You don’t have to be an avid reader of specialist construction magazines to know that the quality of new build housing is a big issue at the moment. Both the national press and social media are awash with stories (often sensationalised) of defects, cracks, subsidence, fire safety issues and all manner of other problems. The housebuilding industry is firmly in the spotlight.

New home buyers have always taken comfort from what is generically known as “NHBC cover”. That is, the 10-year insurance backed warranty schemes offered since 1936 by the NHBC and more recently by a range of other companies including Premier, Checkmate and BLP Insurance. Of course, a primary driver for taking out these warranties is that they are required by mortgage lenders who are members of UK Finance (previously the Council of Mortgage Lenders) in order to obtain a mortgage on a new home. However, they are also seen as a valuable form of consumer protection and have always been marketed as such by the NHBC and others.

Against that background, the Court of Appeal’s recent decision in Manchikalapati v Zurich Insurance plc makes depressing reading. I won’t rehearse the sorry tale that gave rise to the litigation, since this is well summarised in Charlie Thompson’s blog.  My focus is on the reaction of Zurich (and its successor, East West Insurance Company) when faced with the claim, and its efforts – apparently now heading to the Supreme Court – to avoid paying out under the policy. Continue reading

REUTERS | Jose Cabezas

As last year drew to a close, Lord Doherty handed down an adjudication enforcement judgment in Babcock Marine (Clyde) Ltd v HS Barrier Coatings Ltd, which was concerned with whether the adjudicator had failed to give reasons or failed to exhaust his jurisdiction. There was also an issue over whether there had been a material breach of the rules of natural justice and it is this latter point I’m going to look at today. Continue reading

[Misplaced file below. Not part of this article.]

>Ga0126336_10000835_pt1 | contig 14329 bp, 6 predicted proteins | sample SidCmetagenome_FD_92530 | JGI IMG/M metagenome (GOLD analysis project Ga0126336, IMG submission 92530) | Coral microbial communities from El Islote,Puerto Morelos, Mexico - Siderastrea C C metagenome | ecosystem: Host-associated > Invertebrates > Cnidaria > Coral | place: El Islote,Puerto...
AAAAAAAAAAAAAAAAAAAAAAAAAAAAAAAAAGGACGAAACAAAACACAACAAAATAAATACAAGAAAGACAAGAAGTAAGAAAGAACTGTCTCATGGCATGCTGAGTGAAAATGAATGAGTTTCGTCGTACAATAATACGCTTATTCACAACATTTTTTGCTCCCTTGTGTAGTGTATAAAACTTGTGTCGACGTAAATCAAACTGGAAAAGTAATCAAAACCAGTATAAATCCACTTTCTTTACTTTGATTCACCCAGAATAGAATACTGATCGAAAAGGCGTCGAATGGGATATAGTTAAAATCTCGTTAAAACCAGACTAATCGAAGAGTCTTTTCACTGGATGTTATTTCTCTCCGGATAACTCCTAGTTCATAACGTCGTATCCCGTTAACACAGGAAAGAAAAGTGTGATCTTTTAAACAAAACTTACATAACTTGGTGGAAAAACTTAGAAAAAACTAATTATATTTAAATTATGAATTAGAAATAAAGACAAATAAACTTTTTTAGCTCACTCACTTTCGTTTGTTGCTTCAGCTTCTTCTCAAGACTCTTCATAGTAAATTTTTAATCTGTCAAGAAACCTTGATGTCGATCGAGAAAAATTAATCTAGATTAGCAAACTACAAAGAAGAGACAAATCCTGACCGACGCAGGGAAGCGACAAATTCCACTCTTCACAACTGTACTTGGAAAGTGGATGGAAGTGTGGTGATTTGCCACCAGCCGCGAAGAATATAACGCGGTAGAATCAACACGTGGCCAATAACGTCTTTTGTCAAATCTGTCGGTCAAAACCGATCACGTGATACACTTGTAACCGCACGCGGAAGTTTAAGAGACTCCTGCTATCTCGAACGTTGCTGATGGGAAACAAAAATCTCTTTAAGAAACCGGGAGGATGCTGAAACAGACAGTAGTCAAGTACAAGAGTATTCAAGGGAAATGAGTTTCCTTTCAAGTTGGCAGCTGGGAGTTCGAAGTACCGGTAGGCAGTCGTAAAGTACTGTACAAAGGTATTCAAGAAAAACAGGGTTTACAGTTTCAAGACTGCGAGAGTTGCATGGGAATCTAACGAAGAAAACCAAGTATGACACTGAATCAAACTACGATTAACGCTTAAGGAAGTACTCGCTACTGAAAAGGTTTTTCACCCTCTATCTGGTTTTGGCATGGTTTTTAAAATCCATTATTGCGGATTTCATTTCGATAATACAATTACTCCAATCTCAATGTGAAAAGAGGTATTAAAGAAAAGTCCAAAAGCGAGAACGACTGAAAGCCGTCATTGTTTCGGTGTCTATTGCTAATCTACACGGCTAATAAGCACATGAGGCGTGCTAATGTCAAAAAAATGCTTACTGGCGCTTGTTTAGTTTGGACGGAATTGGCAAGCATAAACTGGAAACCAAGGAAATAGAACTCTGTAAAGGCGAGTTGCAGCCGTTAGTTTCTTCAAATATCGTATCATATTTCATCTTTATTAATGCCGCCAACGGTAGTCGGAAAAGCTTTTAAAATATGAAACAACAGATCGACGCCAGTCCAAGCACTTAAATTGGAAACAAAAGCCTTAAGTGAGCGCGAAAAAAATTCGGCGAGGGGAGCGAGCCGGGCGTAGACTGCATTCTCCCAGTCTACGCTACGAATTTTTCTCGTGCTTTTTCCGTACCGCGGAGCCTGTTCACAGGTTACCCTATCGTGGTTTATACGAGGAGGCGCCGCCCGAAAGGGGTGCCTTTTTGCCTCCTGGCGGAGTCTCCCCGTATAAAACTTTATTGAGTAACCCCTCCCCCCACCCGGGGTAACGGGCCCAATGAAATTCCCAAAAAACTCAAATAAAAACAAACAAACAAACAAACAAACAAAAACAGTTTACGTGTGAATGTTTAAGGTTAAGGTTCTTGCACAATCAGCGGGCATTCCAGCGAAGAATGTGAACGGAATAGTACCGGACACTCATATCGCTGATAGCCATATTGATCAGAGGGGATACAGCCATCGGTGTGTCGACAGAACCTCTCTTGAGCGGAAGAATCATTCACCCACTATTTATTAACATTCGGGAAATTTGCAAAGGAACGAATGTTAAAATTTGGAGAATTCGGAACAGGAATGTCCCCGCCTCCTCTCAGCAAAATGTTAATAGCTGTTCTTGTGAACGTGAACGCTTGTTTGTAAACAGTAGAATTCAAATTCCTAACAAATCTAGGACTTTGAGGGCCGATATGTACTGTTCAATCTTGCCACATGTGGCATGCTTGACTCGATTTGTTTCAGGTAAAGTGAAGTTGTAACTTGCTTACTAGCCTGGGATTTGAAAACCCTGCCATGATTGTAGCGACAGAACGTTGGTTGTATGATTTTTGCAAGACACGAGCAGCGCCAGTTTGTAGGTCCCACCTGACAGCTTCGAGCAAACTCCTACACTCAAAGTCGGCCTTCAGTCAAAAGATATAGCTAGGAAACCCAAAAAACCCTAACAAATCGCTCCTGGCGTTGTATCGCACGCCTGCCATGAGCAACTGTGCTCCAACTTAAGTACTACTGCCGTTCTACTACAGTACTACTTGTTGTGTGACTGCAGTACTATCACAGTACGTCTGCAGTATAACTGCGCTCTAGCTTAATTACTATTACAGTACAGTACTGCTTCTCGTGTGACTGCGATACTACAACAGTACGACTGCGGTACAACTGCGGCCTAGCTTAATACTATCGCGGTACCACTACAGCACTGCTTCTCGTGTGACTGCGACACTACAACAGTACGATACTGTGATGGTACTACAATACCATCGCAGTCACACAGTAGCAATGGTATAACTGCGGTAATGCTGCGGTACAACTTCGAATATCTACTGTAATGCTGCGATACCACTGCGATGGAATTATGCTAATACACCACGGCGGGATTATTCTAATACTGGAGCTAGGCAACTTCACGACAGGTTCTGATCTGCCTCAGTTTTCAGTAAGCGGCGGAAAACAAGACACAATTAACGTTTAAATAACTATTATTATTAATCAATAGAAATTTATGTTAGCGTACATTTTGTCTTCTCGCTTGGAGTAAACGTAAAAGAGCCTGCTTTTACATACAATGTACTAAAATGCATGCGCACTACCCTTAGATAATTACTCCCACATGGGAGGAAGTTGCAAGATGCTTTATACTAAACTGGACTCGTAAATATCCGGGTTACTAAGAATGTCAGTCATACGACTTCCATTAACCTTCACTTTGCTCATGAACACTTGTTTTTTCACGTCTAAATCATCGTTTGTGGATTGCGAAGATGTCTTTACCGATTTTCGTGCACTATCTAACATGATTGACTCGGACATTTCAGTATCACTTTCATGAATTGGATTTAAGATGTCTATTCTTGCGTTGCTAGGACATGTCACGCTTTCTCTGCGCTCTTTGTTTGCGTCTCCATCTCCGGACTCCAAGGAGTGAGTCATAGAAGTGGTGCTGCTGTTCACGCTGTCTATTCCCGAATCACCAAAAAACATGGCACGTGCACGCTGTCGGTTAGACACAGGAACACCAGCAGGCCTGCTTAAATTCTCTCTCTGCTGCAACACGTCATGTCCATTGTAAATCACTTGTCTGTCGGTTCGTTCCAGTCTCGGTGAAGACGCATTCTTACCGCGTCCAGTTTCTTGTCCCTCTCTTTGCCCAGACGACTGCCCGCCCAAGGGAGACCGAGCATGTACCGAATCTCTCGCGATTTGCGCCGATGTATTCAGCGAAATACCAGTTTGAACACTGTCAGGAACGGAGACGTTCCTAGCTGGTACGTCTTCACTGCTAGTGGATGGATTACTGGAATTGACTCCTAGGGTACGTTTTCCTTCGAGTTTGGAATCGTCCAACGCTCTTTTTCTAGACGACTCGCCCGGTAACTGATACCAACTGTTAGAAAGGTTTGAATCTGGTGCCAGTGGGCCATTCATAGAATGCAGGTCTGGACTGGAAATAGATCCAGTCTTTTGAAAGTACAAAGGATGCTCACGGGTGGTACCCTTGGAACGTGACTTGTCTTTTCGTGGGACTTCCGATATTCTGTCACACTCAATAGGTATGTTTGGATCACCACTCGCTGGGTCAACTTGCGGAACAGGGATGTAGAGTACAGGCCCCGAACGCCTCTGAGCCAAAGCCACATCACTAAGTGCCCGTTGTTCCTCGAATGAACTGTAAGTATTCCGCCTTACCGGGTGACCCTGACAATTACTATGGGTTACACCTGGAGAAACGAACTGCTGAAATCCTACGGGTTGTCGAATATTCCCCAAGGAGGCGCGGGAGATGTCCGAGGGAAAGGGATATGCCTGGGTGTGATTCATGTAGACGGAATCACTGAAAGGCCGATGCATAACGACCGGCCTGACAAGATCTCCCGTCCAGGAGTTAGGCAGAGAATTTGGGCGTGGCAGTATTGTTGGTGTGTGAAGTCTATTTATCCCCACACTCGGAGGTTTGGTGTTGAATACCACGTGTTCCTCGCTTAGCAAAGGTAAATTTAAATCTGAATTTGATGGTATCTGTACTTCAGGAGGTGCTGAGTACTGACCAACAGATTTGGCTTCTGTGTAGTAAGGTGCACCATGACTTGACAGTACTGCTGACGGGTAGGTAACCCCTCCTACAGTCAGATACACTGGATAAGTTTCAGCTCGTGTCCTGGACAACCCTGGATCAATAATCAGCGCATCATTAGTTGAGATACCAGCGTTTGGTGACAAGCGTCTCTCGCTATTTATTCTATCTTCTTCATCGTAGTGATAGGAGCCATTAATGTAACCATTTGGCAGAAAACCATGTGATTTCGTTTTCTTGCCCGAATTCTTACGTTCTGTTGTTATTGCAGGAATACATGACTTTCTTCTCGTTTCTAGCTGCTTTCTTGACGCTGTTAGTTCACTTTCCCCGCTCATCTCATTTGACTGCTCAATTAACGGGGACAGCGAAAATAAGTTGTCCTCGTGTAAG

REUTERS | Hannah McKay

FIDIC 2017: two years on

Last month I attended the FIDIC International Contract Users’ Conference in London, two years after the formal launch of the 2017 Red, Yellow and Silver Books. I wanted to find out whether anyone was using them and if so, what did they think? In my blog following the 2017 launch, I made some initial observations. In this blog post, I consider how far these hold true. Continue reading

REUTERS | Stefan Wermuth

On 5 December 2019, the Court of Appeal handed down its judgment in Manchikalapati and others v Zurich Insurance plc and East West Insurance Company Ltd. The underlying case concerned a large block of flats in Manchester that were seriously defective.

There are a number of lessons to learn from the Court of Appeal proceedings and much that is of use for construction and insurance practitioners alike.
Continue reading